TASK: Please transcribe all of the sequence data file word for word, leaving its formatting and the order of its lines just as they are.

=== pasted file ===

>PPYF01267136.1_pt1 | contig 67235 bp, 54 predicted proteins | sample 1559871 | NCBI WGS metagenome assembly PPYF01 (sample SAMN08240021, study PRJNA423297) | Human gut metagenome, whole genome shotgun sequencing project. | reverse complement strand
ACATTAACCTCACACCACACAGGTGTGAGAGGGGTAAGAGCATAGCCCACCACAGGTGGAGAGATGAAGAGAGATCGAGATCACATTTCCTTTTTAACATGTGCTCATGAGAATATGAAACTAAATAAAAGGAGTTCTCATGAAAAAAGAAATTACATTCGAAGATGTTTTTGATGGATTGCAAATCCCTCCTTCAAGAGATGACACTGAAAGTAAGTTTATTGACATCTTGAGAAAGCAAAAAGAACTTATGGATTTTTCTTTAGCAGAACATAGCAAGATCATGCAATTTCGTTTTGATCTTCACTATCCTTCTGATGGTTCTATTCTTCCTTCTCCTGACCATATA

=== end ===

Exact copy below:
>PPYF01267136.1_pt1 | contig 67235 bp, 54 predicted proteins | sample 1559871 | NCBI WGS metagenome assembly PPYF01 (sample SAMN08240021, study PRJNA423297) | Human gut metagenome, whole genome shotgun sequencing project. | reverse complement strand
ACATTAACCTCACACCACACAGGTGTGAGAGGGGTAAGAGCATAGCCCACCACAGGTGGAGAGATGAAGAGAGATCGAGATCACATTTCCTTTTTAACATGTGCTCATGAGAATATGAAACTAAATAAAAGGAGTTCTCATGAAAAAAGAAATTACATTCGAAGATGTTTTTGATGGATTGCAAATCCCTCCTTCAAGAGATGACACTGAAAGTAAGTTTATTGACATCTTGAGAAAGCAAAAAGAACTTATGGATTTTTCTTTAGCAGAACATAGCAAGATCATGCAATTTCGTTTTGATCTTCACTATCCTTCTGATGGTTCTATTCTTCCTTCTCCTGACCATATA